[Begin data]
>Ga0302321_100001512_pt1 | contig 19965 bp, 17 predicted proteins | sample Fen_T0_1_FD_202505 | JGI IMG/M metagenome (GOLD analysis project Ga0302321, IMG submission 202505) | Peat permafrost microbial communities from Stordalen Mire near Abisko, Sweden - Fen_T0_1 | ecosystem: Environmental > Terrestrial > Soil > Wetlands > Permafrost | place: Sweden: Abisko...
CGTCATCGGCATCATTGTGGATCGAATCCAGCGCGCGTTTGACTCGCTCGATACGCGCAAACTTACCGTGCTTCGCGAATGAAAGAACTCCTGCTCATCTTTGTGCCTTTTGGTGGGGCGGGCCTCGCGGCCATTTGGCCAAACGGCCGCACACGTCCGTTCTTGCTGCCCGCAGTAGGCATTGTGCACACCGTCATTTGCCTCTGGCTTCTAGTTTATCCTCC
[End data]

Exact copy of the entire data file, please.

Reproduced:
>Ga0302321_100001512_pt1 | contig 19965 bp, 17 predicted proteins | sample Fen_T0_1_FD_202505 | JGI IMG/M metagenome (GOLD analysis project Ga0302321, IMG submission 202505) | Peat permafrost microbial communities from Stordalen Mire near Abisko, Sweden - Fen_T0_1 | ecosystem: Environmental > Terrestrial > Soil > Wetlands > Permafrost | place: Sweden: Abisko...
CGTCATCGGCATCATTGTGGATCGAATCCAGCGCGCGTTTGACTCGCTCGATACGCGCAAACTTACCGTGCTTCGCGAATGAAAGAACTCCTGCTCATCTTTGTGCCTTTTGGTGGGGCGGGCCTCGCGGCCATTTGGCCAAACGGCCGCACACGTCCGTTCTTGCTGCCCGCAGTAGGCATTGTGCACACCGTCATTTGCCTCTGGCTTCTAGTTTATCCTCC